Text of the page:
Once this group of dancers finished and returned to where they had come from, we waited.
Painting by Helen Blumenschein of Deer Dance depicting Maiden Dancers in colorful dress encircling Deer, with Deer Maidens at center with Koshare Eagle, off to the right are the Koshare with a smokey bonfire!

 The Koshare soon returned (now wearing eagle and bird of prey pelts around their necks) and began to build the smokiest bonfire you could ever imagine. Now taking on the role of Pueblo Angel Messengers. The dancers returned once again (in front of the Church) this time with the smoke blowing towards them. I thought of this as purifying incense wafting over them similar to the smoke from Midnight Mass in the Churches back east.
Early Illustration of Taos Pueblo Deer

 From the Kiva men and boys began to emerge wearing the freshly skinned hides of deer from the forests around us. I shouldn’t call it wearing these hides, because they actually are embodying the animal, they have become the Deer. Leading the group are 2 White Deer with enormous antlers, they walk with a stick in each hand creating the look of a deer on all fours. These deer are followed by an assortment of Deer, Buffalo, Elk, and Antelope. Some but not all of the skins are fresh, from which you can smell a heavy odor as they pass by, their steps like that of the prancing animal itself. This Deer procession is led into the circle of dancers, where 2 Deer Maidens (distinguished from the other women by their dress and parrot feather headdress) have now welcomed them to join the People of the Village.
Painting by Ernest Blumenschein of Deer Dance, note the White Deer towards the bottom.

 There were some Deer with antlers so large that they needed the support of the Pueblo men to keep them from toppling over. Imagine trying to dance with 50 pound (or more) antlers on your head! The Koshare ‘shot’ small arrows at the Deer and quickly carried their heavy prey out of the circle.
 This had now built up to an enormous circle of Deer Dancers, Koshare, Maidens, Men & Women all gathered giving thanks to the wonderful creatures of the forest.
Another awe struck Christmas at Taos Pueblo Deer Dance. We merged with the other Visitors surrounding the dancers trying to get a view over others heads. From where we stood the bobbing of deer antlers was about as much as we could see.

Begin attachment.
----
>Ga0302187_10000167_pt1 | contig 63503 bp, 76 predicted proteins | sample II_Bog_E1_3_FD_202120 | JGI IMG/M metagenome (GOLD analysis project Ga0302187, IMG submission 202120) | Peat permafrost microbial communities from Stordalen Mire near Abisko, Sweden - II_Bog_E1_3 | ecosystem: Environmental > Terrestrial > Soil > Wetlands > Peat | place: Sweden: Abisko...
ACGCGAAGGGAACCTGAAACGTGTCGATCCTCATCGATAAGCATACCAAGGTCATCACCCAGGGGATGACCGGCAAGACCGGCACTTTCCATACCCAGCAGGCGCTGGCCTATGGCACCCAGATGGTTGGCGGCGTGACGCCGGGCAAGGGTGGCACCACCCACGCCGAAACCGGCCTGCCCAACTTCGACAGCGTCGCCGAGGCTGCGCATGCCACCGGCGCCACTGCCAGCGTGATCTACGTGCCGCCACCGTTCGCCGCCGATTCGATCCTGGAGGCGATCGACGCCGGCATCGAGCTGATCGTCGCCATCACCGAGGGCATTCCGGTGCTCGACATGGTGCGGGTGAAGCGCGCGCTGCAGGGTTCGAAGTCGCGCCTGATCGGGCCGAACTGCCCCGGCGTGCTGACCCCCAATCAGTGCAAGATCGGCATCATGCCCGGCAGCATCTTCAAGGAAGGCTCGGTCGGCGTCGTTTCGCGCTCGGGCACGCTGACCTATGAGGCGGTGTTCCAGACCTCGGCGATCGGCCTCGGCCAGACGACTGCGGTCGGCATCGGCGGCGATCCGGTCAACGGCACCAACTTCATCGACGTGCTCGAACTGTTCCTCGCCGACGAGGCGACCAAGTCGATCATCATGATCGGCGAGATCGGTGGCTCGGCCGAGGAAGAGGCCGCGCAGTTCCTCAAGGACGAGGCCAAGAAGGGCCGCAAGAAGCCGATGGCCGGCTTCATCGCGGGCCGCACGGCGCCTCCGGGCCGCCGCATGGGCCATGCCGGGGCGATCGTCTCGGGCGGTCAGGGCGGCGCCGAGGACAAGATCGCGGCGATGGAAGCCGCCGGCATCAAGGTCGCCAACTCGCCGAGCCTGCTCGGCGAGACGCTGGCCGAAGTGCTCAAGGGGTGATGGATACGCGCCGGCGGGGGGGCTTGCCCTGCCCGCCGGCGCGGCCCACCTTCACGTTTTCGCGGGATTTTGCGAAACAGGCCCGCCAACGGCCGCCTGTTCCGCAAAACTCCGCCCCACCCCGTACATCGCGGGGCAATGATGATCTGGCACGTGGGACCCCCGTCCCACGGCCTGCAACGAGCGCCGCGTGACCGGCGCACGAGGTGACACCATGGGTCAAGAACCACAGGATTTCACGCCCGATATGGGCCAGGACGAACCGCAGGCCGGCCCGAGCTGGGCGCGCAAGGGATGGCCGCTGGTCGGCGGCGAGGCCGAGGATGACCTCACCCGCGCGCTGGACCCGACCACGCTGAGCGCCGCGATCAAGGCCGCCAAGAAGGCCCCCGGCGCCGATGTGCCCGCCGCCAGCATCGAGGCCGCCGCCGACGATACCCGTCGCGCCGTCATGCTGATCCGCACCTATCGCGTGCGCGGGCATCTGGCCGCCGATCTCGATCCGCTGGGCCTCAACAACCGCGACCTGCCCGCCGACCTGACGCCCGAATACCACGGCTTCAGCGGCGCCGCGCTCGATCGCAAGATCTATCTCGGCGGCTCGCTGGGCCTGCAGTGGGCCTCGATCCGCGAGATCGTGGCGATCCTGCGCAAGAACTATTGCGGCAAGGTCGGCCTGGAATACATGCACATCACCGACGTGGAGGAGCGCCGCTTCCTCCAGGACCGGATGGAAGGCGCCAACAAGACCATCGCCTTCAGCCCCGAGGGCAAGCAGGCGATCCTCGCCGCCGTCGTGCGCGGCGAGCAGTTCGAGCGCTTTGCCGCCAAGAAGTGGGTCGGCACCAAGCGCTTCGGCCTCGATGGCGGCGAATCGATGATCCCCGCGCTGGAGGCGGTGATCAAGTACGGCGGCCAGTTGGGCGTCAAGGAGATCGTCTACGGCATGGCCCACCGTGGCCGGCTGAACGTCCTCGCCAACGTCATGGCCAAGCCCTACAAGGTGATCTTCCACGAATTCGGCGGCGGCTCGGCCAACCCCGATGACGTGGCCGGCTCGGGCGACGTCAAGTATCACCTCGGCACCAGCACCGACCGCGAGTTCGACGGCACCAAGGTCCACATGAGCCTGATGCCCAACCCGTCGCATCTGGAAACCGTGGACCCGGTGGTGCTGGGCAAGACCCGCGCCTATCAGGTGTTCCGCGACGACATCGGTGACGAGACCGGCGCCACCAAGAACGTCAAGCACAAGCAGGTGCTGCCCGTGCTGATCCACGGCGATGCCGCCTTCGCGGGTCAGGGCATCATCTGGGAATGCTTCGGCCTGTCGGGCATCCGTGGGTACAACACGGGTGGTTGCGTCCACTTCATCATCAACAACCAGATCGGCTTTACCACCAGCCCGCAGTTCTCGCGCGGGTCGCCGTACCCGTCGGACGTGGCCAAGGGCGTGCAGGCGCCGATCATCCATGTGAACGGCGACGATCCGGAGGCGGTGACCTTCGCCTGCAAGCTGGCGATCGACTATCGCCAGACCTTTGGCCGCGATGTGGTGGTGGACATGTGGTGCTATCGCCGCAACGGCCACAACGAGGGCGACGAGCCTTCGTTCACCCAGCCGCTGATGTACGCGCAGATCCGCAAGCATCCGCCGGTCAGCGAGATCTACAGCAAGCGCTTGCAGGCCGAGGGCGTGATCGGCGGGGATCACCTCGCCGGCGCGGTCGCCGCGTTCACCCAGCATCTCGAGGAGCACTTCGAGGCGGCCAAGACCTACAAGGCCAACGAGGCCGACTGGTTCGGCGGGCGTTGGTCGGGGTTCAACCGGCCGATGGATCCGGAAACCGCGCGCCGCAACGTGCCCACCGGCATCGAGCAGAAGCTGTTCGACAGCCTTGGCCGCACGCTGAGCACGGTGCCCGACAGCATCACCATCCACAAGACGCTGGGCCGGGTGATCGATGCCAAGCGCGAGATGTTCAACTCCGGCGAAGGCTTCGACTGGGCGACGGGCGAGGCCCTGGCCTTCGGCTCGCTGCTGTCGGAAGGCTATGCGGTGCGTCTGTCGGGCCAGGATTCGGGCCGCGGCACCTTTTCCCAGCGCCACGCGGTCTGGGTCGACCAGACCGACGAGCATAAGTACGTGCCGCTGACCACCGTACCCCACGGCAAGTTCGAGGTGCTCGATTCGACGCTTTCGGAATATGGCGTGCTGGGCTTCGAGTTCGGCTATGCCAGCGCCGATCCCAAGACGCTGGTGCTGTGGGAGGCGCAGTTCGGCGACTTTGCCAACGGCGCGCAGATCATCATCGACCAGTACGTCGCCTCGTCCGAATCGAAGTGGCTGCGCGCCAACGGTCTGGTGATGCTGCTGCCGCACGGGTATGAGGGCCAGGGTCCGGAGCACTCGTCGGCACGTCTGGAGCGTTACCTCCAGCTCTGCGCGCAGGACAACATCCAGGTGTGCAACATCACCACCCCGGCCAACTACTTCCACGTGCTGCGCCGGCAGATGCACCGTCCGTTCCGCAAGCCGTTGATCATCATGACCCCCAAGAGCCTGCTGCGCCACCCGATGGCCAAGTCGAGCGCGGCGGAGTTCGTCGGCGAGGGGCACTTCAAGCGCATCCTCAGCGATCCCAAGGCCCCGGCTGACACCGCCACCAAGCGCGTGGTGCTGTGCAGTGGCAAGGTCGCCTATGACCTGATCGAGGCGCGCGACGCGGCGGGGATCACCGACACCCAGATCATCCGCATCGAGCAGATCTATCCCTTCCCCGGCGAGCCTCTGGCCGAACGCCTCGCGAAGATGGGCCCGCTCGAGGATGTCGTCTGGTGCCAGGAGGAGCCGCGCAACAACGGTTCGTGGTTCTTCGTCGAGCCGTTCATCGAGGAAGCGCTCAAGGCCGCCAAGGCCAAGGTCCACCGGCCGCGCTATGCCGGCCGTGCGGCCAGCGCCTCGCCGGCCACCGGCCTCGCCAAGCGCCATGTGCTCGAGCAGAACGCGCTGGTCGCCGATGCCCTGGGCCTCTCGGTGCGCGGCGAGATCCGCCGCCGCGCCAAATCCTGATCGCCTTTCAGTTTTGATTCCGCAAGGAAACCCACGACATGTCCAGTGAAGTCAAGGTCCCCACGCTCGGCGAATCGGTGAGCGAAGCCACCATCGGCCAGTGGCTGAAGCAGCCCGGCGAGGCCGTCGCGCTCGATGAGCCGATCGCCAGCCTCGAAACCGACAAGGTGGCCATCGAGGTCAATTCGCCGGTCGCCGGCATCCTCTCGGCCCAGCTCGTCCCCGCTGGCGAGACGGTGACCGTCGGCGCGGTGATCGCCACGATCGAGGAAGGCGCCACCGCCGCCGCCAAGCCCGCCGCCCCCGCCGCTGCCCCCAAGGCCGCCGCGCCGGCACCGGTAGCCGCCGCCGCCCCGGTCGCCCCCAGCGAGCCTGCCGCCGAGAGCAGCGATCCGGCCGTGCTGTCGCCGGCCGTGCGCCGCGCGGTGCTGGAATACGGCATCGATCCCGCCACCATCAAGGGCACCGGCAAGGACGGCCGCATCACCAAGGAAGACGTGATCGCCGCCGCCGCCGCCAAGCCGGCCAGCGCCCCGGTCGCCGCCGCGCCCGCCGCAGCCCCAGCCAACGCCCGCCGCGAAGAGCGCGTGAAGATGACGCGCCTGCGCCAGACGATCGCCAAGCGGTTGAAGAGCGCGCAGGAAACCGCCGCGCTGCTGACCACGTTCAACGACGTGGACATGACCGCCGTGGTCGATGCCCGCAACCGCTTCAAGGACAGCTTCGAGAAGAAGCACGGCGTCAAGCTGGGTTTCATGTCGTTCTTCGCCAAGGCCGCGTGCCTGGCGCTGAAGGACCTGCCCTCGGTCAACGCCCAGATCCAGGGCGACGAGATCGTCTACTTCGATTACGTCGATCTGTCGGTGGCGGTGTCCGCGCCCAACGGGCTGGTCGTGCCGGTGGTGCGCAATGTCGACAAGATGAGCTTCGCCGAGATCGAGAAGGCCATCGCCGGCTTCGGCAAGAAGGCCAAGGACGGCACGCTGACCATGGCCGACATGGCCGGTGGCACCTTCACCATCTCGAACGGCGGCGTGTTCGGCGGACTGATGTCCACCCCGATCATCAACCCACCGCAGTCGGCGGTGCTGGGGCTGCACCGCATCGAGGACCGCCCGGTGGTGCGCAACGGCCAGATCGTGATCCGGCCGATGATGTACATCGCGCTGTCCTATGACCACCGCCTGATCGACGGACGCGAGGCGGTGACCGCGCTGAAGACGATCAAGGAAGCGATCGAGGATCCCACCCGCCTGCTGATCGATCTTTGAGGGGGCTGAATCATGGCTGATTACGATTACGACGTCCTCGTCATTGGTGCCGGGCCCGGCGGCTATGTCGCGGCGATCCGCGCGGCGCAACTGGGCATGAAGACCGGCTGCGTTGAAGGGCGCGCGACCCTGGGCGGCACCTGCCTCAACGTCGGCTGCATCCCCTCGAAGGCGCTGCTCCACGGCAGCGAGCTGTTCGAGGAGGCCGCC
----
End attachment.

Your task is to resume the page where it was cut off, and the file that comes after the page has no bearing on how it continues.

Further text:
Another reminder to visitors, the Deer Dance is a special ceremony to be able to view, it has probably changed through the years, but not by much. This continues to be one of the most untouched and true forms of ceremonies by an indigenous people in the entire world. I remain thankful that we are allowed to witness this sacred event, it is not my intention to give away secrets of the Deer Dance only to give a report of the things I have seen in my lifetime.

As my legs began to buckle out from under me, even with the help of a cane, we quietly left Taos Pueblo.

A Flicker wintering in Taos. 
The flicker is a sacred bird, and whenever I see one seems to be bringing a very strong positive message.

Stopping into the Adobe Bar at Taos Inn for a snack and a hot toddy on the way home was a nice way to decompress.
Once home we enjoyed collaborating on cooking a Duck for dinner with a Cherry Glaze and roasted root vegetables from the Taos Pueblo Farmers Market.
Settling in for the night with dessert of far too many cookies and fudge, we watched another movie and fell off to sleep once more.

The Images here are used to illustrate this story in order for people who have never been to Taos and who cannot possibly imagine just how visual this experience is.

Wednesday, December 21, 2011

Christmas Cookies

Our Christmas Tree this year, which is full of ornaments given to us from Family & Friends, each a treasure and memory of someone dear to us.
We go out to State Forest Road 5 and bring our sleds, at this time of year it's a great place to go sledding on the mountain slopes.
The following recipes are from my Mom and my Grandmother, I hope you enjoy them.
Candy Cane Cookies

½ Cup Shortening
½ Cup Butter
1 Cup Powdered Sugar
1 Egg
1 Teaspoon Vanilla
Cream this together and add
2 ½ Cups Flour
Mix this together and half the dough
Add a bit of Red Food Coloring to one half
roll out the dough into long snakes
about ½” or smaller in width
Cut these snakes into 4” sections you’ll then
twist the white and red dough together
and bend it into a ‘Candy Cane’ shape
Bake at 375 up to 9 Minutes
While still hot sprinkle this mixture over the top and bottom of your cookies